One shadow story Blaemire identified was that of the current presidential administration — not a surprising one, given the name of the series. While Blaemire and the other creators did not intend for the title to have a double meaning, Blaemire thinks it fits in with the themes of the series.

“It sort of nails a theme that the show really has, which is like when we’ve been learning our whole lives in four-year chunks, from first to fifth grade, and then high school and college, we’re sort of built in this four-year mentality, and part of that is the presidency,” Blaemire said.

Blaemire didn’t seem to mind the connotation the title might have with the current president, calling it “unavoidable,” but also noted that having the president as one of these aforementioned “shadow characters” is rather fitting.

“While we don’t speak about politics really in it — it’s much more about young people trying to make their own way — they’re still trying to make their own way in America, and so I do think that in a way he becomes a shadow character in the same way that there are many more stories than the one that we’re telling, that resonate because we’re pointing the camera at this real chasm between the reality that we thought existed in college and the reality that actually exists in the real world, and since reality is quite the buzzword these days, it only helps the story resonate more.”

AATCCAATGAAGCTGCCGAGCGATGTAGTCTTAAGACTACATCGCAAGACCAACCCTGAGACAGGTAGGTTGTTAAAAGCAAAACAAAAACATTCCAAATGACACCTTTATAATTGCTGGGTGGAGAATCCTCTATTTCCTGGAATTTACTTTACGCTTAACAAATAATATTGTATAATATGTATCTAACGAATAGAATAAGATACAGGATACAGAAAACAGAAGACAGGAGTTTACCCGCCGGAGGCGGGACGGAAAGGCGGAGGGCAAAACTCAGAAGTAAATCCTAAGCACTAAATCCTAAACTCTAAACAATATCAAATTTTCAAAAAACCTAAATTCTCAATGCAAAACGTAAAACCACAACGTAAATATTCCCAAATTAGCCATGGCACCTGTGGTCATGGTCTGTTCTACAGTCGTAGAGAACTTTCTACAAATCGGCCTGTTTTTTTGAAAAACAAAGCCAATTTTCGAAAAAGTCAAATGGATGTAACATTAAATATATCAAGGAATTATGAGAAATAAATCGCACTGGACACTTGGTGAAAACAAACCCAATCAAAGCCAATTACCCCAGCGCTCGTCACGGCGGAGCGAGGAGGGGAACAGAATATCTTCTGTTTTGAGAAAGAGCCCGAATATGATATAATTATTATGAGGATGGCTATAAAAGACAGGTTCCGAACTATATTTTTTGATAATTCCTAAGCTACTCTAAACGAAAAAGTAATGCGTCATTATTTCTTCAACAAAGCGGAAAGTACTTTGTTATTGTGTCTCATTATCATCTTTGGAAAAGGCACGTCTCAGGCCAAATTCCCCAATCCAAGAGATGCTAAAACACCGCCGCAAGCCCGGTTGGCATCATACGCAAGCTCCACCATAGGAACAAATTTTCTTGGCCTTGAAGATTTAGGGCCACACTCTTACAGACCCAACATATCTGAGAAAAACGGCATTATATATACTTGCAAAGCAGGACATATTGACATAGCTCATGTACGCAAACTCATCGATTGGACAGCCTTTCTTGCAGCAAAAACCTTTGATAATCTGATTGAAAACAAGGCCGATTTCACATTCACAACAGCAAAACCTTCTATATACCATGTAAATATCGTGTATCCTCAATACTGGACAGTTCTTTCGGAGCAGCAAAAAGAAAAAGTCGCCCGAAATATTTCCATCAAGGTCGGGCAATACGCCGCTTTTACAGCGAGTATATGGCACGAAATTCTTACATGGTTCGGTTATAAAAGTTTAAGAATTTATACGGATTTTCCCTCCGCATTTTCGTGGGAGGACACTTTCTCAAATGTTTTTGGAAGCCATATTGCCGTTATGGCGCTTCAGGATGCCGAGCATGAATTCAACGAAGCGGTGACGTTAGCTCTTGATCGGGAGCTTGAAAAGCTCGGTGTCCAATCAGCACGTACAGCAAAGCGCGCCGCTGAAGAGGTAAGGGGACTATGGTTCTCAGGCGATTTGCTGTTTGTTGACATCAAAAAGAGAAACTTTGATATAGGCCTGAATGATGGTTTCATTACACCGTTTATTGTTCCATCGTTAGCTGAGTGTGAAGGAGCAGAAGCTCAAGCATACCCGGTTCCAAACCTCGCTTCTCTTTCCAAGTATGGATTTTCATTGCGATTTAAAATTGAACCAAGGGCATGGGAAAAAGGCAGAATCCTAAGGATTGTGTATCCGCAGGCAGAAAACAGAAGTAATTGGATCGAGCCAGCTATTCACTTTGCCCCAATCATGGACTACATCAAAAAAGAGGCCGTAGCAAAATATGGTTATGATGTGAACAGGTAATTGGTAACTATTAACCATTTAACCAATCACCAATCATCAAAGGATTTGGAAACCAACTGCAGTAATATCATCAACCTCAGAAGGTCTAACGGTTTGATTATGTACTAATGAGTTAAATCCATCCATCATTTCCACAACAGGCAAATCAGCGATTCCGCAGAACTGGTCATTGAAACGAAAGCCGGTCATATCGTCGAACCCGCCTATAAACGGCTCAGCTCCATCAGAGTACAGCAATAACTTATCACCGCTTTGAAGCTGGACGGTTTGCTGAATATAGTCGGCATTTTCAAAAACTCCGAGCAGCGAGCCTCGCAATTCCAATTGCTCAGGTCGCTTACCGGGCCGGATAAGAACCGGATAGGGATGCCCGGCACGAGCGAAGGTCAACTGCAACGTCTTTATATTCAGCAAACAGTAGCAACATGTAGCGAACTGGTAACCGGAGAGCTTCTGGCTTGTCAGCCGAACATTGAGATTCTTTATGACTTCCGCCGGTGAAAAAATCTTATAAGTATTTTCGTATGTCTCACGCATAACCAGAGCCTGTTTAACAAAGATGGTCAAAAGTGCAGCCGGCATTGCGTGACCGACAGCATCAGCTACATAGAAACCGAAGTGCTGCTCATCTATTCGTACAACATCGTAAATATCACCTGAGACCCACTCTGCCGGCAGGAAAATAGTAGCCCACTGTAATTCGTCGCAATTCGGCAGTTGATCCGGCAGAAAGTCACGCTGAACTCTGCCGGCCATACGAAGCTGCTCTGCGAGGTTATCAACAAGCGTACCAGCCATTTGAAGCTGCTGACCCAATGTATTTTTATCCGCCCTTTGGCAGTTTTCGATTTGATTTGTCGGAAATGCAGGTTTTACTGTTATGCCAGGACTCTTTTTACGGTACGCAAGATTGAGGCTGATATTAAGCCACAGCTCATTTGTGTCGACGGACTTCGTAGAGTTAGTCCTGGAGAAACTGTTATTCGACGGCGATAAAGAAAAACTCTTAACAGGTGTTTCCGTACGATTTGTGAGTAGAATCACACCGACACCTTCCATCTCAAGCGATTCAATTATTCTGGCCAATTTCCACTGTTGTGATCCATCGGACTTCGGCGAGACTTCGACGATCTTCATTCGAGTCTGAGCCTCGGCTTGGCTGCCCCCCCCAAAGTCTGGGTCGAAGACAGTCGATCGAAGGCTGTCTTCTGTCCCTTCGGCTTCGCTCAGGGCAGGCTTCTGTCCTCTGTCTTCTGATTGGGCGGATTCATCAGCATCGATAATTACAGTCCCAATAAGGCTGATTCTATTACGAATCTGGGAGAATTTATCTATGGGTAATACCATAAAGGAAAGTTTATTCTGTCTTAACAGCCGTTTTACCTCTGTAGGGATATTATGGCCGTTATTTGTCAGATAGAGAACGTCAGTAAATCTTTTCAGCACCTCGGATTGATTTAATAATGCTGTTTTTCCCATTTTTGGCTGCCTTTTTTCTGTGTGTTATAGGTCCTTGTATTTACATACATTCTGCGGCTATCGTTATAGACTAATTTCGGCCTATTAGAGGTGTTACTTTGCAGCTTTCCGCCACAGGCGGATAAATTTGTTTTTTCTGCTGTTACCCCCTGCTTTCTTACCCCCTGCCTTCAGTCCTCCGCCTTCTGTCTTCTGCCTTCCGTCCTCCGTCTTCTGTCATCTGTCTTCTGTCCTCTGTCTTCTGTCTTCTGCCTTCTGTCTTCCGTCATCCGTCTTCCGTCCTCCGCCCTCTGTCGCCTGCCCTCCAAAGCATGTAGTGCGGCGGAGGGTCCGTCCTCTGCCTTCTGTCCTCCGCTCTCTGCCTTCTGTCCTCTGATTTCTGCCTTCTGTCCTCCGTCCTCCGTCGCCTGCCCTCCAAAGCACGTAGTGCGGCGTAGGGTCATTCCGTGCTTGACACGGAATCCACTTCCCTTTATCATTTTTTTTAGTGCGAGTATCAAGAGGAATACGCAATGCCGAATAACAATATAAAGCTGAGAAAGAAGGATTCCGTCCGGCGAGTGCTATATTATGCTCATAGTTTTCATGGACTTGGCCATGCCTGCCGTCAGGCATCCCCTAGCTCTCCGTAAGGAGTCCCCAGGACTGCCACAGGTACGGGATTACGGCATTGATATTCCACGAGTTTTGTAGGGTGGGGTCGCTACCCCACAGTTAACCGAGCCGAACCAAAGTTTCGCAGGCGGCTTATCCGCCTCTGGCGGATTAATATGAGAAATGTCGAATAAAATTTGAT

Reflecting on his college years, Blaemire has one simple piece of advice for current University students.

“Read,” Blaemire said. “Read about what’s happening in the world. Pay attention. And find that beautiful balance between being in this incredible incubation chamber surrounded by a bunch of other vivid, smart, attractive people, and then also know that you live in the world as well, and how do you balance against having this idealized college experience while also slowly but surely becoming a citizen of the planet and taking advantage of that town and that state and that part of the country.”